When I tapped the Analyze button under Memory for the first time, The Cleaner did some thinking, crunched some numbers (Free, Used, Total, and Recoverable) and then presented a number of megabytes that it considered recoverable, on a pretty donut-ring-chart. There’s no way to read what the final numbers in each category are, sadly.
I’m not too sure what the difference between the red section, the dark grey section, and the pale grey section of the donut-ring is, but I think the red represents the memory that will recover, and the dark grey is the memory it will remain, and the pale gray is the memory that is free.
I had a look through the apps and services it suggested closing, chose a few I didn’t need to use, and hit the big red Clean button. It then informed me I was using 13% RAM, but I have no idea what that came down from.
Cleaning Storage was much the same as Cleaning memory – the main difference was that it identifies downloads and app caches you may not need, instead of apps to close. When I used it, it didn’t find any downloads that needed cleaning (I don’t think that I had any I would have gotten rid of anyway), just app caches. I cleared them out, and it worked great.
Here’s where The Cleaner gets interesting. It counts up your apps and when you last used them, and then gives you a wide variety of options for sorting your apps so you can see the ones you should uninstall. You can sort your apps by ones you haven’t used in more than three days, by when you installed them, by storage usage, and even by the kinds of permissions they request.
I declined to uninstall any of my apps for my test, but it was interesting to see them sorted by permission in particular. Some of the apps on my device use permissions I forgot they used, that I’d rather they re-design to not need. Why does Soundhound, a music-identification app need my location? I don’t know and I can’t imagine why, so I’ll have to think about getting rid of it.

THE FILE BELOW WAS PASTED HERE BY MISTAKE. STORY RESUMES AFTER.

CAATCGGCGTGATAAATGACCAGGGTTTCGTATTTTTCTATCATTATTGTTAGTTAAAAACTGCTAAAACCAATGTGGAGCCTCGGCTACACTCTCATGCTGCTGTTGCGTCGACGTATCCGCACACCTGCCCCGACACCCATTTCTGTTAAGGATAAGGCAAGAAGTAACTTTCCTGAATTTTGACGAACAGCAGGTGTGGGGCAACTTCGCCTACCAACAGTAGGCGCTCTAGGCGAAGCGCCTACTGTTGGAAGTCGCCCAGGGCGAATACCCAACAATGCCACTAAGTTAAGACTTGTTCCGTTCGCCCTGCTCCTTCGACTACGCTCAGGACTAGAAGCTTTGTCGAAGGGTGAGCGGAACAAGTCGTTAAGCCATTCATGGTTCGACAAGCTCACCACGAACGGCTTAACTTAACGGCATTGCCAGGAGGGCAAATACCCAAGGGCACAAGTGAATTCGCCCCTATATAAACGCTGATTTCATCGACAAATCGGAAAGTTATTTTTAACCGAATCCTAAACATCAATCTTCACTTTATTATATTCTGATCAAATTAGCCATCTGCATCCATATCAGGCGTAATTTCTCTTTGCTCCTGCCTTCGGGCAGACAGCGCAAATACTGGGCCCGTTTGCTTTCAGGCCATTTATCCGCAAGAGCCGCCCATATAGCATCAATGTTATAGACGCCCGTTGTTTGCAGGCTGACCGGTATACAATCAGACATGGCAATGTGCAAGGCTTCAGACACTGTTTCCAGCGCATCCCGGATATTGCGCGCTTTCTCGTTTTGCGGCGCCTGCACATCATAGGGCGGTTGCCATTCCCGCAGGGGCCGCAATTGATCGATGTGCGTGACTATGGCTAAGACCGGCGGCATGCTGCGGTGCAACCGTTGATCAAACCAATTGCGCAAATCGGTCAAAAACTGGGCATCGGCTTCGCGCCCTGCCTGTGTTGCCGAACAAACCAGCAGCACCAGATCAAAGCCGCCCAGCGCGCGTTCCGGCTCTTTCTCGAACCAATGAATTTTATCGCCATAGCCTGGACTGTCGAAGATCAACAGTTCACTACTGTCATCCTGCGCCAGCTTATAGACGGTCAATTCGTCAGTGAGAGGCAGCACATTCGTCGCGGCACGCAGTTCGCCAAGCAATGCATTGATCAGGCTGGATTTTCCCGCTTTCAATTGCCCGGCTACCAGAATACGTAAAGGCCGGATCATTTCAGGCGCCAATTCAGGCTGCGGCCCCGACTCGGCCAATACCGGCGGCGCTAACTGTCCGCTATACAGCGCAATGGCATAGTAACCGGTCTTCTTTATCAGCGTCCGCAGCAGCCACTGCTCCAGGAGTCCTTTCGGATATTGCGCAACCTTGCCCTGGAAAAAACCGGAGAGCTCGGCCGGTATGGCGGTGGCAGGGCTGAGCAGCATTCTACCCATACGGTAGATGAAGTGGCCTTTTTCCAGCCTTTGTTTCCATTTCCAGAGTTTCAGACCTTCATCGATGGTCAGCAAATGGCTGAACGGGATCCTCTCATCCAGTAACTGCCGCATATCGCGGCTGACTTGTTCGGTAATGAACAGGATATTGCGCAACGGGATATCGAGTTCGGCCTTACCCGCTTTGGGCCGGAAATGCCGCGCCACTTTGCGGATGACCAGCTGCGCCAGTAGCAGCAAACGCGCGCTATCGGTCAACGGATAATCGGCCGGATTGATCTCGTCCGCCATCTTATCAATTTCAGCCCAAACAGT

I highly recommend you give the App analyser a try – you might learn something about your usage patterns, get rid of apps that don’t work for you, and free up space to try out new ones we recommend around here at MakeUseOf.
Cleaning Conversations lets you purge phone and SMS records from your phone to protect your privacy. I’m not too sure why a person would need that unless you wanted to conceal some information from a jealous partner, perhaps. But over weeks or months of use, your dialing and SMS records may start to get full, and it might be harder to search through to find the records that are important. I probably won’t use this one often, but those of you who are fans of Inbox Zero philosophy might find a lot of peace from cleaning out Conversations.
The important settings you need are under Notifications.
How often do you want the Cleaner to auto-scan memory? The default is set to every day, with options to scan as frequently as every two hours, to as infrequently as weekly or never.